McKinney, Texas Trusts Attorney

When most people begin to discuss trusts, they quickly get confused or their eyes begin to glaze over.  Trusts are very useful vehicles for use in preparing wills and performing other estate planning.  So it is important to have at least a basic understanding of what a trust is.  First, it must be understood that trusts are used for many purposes and there are a variety of types and forms of trusts.

To have a trust, there should be a trust document and several people or positions designated.  Depending upon what type of trust is created, the various positions might be held by the same person or different people.
  • Trust Document.  The trust can be created through words included in a will or by a separate document.  Often wills or standalone trust documents create several trusts for different purposes.  In any of these cases, the wording creating the trust contains the terms of the trust, including among many other things what the trust is to be called, who is to serve in the various positions described below, what is to happen if any of these people cannot serve, how long the trust is to last, and how changes to the trust can be made or not be made.
  • Grantor.  The grantor is the person who creates the trust. This would be you. The grantor is also sometimes called the creator, settlor or trustor.  As the grantor, you are normally the person who contributes the property to the trust.  The process of putting property into the name of the trust is called “funding” the trust.  
  • Trustee.  The trustee is the person who will manage the assets in the trust and follow the terms of the trust.  The trustee can hire people to assist him such as an attorney, an accountant or CPA, and a financial advisor or broker.
  • Beneficiaries.  The people who receive the benefit of the trust's assets are called the beneficiaries.
The type of trust most people are familiar with or have heard about is called a living trust or a revocable living trust. The living trust is created while you are alive with the intent of holding title or ownership to your real property and assets.  Since this trust is revocable, during your lifetime you can change it or revoke it.  When you transfer title of assets to the trust (or “fund” the trust) you do not relinquish any control.  You can still buy, sell, borrow or transfer.  But instead of doing so as an individual, you will do so as trustee of your living trust.

Upon your death, the trust becomes irrevocable.  Depending upon the terms of the trust, the assets of the trust can be distributed at that time in the same manner as you would provide if you had prepared a will to distribute your estate.  Or the trust can continue in existence until some later time or event as defined in the trust document.

To many the living trust looks a lot like a will. It includes the details and instructions for how you want your estate to be handled at your death.  However, unlike a will a properly funded trust does not go through probate, and allows others you appoint as alternate trustees if you can no longer serve or co-trustees with you to manage your affairs if you become incapacitated or decide you no longer wish to manage them. Some elderly clients find comfort in allowing their adult children to assist them in managing their affairs through the use of a revocable living trust.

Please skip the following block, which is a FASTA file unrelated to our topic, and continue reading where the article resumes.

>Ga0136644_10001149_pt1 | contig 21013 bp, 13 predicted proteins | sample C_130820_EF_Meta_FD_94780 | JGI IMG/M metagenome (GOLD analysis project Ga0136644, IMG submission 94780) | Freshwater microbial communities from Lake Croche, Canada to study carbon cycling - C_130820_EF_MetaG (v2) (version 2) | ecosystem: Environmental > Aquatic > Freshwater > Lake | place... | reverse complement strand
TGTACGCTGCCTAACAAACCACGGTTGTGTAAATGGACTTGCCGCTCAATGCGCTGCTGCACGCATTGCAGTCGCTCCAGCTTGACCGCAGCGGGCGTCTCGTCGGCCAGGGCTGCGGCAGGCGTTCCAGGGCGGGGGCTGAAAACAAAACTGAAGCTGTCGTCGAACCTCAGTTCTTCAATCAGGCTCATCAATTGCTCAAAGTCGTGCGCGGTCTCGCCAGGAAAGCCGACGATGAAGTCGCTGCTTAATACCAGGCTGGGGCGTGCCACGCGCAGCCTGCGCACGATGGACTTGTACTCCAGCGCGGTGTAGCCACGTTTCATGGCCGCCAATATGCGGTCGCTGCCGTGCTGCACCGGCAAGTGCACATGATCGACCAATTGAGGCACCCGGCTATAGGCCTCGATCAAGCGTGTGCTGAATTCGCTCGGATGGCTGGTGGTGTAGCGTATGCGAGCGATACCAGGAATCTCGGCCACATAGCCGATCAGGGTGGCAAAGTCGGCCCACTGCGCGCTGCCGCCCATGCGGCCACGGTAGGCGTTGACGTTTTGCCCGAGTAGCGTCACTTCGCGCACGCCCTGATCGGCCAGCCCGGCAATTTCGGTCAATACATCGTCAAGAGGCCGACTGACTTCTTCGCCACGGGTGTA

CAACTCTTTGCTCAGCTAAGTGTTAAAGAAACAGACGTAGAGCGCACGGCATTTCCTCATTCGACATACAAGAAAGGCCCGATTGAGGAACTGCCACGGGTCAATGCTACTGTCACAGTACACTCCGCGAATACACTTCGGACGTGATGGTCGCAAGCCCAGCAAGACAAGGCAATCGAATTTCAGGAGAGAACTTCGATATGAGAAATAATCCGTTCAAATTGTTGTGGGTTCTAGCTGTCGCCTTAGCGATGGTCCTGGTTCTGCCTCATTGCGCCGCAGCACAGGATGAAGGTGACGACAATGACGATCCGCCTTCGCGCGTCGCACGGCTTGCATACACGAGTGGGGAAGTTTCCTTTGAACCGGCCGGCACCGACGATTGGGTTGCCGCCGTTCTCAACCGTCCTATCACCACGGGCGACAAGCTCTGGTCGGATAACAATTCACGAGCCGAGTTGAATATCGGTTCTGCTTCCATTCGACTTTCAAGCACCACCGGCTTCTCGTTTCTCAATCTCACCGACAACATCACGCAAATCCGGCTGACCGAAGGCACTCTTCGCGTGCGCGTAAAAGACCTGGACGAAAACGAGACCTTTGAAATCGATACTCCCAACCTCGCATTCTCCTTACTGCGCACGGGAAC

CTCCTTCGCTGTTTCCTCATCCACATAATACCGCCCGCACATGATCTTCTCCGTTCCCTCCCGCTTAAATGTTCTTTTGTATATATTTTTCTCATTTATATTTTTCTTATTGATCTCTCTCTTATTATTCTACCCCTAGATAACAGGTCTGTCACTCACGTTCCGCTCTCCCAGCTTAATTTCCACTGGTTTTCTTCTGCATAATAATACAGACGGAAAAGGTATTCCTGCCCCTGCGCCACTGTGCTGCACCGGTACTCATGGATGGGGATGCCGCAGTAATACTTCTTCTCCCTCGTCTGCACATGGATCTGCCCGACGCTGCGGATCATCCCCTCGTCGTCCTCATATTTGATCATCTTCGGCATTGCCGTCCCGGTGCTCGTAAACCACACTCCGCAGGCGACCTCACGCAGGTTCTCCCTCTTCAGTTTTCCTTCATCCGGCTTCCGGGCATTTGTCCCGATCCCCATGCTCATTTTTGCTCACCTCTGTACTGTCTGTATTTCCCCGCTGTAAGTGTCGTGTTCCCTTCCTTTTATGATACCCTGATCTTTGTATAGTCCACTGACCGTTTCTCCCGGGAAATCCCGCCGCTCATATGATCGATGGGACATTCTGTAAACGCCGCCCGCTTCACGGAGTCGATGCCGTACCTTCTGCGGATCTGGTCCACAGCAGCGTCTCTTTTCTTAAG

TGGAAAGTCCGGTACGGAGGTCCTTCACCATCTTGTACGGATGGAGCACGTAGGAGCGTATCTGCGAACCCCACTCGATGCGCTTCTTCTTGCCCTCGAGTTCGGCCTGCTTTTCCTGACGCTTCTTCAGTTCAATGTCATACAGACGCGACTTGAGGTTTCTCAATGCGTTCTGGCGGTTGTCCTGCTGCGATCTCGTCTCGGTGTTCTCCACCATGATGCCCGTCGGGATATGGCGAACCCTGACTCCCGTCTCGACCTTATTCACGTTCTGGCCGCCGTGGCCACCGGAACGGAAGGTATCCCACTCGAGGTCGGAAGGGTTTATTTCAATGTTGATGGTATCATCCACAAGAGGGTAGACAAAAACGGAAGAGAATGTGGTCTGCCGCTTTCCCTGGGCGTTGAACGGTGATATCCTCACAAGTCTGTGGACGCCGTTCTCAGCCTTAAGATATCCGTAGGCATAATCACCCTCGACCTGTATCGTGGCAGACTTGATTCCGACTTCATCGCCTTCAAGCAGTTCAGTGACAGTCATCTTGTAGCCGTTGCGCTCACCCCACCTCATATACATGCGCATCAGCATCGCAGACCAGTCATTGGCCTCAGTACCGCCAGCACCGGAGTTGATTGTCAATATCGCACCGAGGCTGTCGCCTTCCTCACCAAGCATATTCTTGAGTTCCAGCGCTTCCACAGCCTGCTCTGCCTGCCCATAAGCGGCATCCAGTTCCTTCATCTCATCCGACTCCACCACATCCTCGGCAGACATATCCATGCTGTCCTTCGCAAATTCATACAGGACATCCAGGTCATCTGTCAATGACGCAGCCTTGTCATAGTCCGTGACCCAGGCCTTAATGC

But a revocable living trust is not for everyone.  First, it generally costs a little more to prepare a living trust than it does to prepare a comparable will.  Second, to gain some of the benefits of a living trust, your assets must be transferred to the trust.  If some of your assets are left out of the trust, you may incur the time and expense of having to probate those assets in order to be able to transfer them into the trust after your death.  Placing all of your assets in the living trust can sometimes add complexity to your life because you have to remember the trust – not you – owns your property.  Selling and buying assets that are in – or are supposed to be in - the trust can sometimes add complexity to those transactions.

With good planning with your estate planning attorney and attention to detail, the advantages of a living trust can be obtained while minimizing the disadvantages.  But if you are young and healthy and likely to add or change assets or move around the country, you may want to discuss with your attorney whether this is the best alternative for you at that point in your life.

While the revocable living trust is probably what many people think of when they discuss trusts, there are many other forms of trust.  Irrevocable trusts are sometimes created in planning for larger estates.  Trusts that might come into existence in certain circumstances may be provided for in your will.  Some of the purposes they might be used are to hold assets for minor children or adult children you don’t want to distribute all your property to until sometime later, or for a variety of means of complying with different tax laws that might adversely impact assets you own like retirement plans or certain corporate stock holdings.

After reviewing your planning objectives and your situation (assets, liabilities, family, and special concerns) with your attorney, he should be able to propose alternatives that will best achieve those objectives for you.

Please contact our office for an appointment.  We are located at the intersection of Plano, McKinney, Frisco and Allen, Texas, just 30 minutes from downtown Dallas, and provide legal services to individuals in the North Dallas, McKinney, Frisco, Plano, Richardson, Addison, Lewisville and Carrollton areas of Collin, Denton and Dallas Counties.